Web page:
Bob peel


Sir Robert, 1788–1850, British political leader: founder of the London constabulary; prime minister 1834–35; 1841–46.
a seaport on W Isle of Man: castle; resort.
a river in N Yukon Territory and NW Northwest Territories, Canada, flowing E and N to the Mackenzie River. 425 miles (684 km) long. Unabridged
Based on the Random House Dictionary, © Random House, Inc. 2014.
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World English Dictionary
peel1 (piːl)
1.  (tr) to remove (the skin, rind, outer covering, etc) of (a fruit, egg, etc)
2.  (intr) (of paint, etc) to be removed from a surface, esp through weathering
3.  (intr) (of a surface) to lose its outer covering of paint, etc esp through weathering
4.  (intr) (of a person or part of the body) to shed skin in flakes or (of skin) to be shed in flakes, esp as a result of sunburn
5.  croquet to put (another player's ball) through a hoop or hoops
6.  keep one's eyes peeled, keep one's eyes skinned to watch vigilantly
7.  the skin or rind of a fruit, etc
[Old English pilian to strip off the outer layer, from Latin pilāre to make bald, from pilus a hair]

peel2 (piːl)
a long-handled shovel used by bakers for moving bread, in an oven
[C14 pele, from Old French, from Latin pāla spade, from pangere to drive in; see palette]

peel3 (piːl)
(in Britain) a fortified tower of the 16th century on the borders between England and Scotland, built to withstand raids
[C14 (fence made of stakes): from Old French piel stake, from Latin pālus; see pale², paling]

Peel (piːl)
1.  John, real name John Robert Parker Ravenscroft. 1939--2004, British broadcaster; presented his influential Radio 1 music programme (1967--2004) and Radio 4's Home Truths (1998--2004)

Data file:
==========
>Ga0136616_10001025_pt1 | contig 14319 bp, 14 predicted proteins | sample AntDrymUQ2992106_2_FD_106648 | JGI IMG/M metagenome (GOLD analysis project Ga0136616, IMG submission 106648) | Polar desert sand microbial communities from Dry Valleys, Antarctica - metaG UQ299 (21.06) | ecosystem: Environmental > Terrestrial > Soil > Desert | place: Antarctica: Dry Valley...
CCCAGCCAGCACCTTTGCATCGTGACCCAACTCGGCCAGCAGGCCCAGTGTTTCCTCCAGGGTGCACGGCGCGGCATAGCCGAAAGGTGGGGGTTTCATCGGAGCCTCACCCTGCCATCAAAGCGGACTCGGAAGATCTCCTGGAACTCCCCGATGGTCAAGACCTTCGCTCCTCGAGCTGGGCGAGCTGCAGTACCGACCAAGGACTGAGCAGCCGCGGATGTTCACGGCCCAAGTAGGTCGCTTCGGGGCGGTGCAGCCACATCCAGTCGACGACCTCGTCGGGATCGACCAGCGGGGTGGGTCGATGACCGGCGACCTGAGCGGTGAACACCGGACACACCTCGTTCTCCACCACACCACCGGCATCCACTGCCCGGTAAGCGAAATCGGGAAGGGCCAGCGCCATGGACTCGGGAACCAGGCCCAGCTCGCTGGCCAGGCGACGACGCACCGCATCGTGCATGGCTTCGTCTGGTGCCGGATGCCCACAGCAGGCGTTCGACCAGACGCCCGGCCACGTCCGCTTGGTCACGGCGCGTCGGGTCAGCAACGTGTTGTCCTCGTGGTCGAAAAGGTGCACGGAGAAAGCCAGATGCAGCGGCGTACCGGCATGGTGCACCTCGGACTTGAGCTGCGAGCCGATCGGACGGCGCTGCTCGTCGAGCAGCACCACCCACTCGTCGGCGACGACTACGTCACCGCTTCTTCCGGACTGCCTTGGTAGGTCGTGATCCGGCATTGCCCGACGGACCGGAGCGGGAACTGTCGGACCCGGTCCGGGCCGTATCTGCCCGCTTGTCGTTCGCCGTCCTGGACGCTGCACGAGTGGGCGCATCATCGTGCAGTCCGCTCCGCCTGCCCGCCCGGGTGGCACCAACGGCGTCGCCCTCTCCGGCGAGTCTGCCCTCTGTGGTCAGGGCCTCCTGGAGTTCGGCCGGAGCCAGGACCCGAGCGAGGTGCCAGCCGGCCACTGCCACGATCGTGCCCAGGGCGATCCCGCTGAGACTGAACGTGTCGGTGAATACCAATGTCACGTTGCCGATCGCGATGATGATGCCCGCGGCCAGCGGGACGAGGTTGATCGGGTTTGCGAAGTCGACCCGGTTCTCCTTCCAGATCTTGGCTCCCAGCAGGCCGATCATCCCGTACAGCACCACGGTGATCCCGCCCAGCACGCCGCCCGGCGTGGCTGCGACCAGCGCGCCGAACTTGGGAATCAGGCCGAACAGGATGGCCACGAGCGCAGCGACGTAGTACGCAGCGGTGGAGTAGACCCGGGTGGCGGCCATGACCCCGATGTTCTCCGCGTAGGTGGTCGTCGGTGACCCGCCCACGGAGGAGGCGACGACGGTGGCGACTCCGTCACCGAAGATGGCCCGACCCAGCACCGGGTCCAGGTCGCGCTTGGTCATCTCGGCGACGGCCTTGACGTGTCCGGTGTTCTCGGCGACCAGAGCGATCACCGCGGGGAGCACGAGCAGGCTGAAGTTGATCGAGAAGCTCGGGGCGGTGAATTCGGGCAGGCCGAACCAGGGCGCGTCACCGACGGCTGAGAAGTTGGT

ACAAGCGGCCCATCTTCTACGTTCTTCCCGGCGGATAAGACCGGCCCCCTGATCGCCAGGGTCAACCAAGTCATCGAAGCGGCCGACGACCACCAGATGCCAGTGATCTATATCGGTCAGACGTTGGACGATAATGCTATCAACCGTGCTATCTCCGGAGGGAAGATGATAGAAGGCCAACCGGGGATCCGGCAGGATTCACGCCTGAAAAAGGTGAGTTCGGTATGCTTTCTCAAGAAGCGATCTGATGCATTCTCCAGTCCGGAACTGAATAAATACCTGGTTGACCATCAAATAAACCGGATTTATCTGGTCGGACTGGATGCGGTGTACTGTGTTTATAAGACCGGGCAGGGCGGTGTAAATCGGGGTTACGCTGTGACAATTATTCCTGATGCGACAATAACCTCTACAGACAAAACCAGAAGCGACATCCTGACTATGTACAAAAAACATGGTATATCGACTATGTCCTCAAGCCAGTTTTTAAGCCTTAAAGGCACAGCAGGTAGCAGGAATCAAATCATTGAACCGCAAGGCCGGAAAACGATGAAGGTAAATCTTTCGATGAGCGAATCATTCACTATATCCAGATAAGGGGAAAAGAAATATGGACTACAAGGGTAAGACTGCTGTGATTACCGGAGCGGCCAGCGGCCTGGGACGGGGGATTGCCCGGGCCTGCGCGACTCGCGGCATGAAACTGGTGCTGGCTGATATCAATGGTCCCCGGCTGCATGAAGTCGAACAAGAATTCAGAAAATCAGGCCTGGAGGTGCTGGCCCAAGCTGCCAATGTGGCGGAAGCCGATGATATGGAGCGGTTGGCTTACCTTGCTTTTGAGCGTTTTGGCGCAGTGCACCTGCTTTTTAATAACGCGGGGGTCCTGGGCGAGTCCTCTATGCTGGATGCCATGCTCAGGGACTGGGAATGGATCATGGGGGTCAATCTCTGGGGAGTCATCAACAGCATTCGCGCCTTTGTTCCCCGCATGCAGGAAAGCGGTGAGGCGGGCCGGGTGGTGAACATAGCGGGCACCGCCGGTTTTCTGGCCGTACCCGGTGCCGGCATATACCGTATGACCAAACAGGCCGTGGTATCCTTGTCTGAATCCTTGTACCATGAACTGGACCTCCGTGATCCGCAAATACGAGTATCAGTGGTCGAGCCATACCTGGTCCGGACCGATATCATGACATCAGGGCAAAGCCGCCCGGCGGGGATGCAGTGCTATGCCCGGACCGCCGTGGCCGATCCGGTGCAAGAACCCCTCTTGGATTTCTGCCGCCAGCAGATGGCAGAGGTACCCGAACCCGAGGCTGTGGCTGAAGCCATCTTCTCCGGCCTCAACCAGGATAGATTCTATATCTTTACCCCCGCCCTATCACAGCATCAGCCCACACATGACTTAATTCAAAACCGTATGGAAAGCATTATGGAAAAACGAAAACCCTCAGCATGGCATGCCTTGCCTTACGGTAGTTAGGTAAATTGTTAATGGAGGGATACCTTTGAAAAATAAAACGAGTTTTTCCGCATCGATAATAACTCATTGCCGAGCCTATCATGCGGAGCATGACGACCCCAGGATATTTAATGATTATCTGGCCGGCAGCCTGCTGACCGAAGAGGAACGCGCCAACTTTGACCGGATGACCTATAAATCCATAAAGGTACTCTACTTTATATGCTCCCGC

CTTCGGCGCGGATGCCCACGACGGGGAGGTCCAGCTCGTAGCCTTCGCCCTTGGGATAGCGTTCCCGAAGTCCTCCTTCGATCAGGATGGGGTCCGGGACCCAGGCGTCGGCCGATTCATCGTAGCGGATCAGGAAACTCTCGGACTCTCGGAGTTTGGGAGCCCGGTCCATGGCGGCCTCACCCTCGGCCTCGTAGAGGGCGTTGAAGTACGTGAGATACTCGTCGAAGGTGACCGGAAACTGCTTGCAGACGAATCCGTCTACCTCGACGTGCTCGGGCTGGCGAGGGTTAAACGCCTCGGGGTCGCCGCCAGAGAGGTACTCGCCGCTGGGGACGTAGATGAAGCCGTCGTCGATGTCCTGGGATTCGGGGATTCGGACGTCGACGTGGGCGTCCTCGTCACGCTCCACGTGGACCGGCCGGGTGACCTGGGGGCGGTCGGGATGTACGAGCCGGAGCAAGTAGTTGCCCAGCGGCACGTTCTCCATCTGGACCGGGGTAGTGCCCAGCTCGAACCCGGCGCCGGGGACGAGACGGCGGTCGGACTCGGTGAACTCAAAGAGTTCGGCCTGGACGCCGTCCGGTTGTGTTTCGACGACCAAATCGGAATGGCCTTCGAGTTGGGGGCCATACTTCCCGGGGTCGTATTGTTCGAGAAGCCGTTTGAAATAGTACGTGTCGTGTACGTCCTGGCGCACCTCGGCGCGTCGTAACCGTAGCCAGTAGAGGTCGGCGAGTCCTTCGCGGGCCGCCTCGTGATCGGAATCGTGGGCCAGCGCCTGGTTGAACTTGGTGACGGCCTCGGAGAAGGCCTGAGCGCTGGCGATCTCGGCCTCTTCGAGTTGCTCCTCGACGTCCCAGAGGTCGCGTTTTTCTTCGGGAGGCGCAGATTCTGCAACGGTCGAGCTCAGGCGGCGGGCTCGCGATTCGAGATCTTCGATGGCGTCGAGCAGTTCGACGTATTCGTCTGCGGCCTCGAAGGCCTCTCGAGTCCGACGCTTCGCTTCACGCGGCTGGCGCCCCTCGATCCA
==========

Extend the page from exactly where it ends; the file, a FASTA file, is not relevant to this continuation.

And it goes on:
2.  Sir Robert. 1788--1850, British statesman; Conservative prime minister (1834--35; 1841--46). As Home Secretary (1828--30) he founded the Metropolitan Police and in his second ministry carried through a series of free-trade budgets culminating in the repeal of the Corn Laws (1846), which split the Tory party

Collins English Dictionary - Complete & Unabridged 10th Edition
2009 © William Collins Sons & Co. Ltd. 1979, 1986 © HarperCollins
Publishers 1998, 2000, 2003, 2005, 2006, 2007, 2009
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Word Origin & History

"to strip off," developed from O.E. pilian "to peel," and O.Fr. pillier, both from L. pilare "to strip of hair," from pilus "hair." Probably also infl. by L. pellis "skin, hide." The noun is 1583, from earlier pill, pile (1388), from the verb.
Online Etymology Dictionary, © 2010 Douglas Harper
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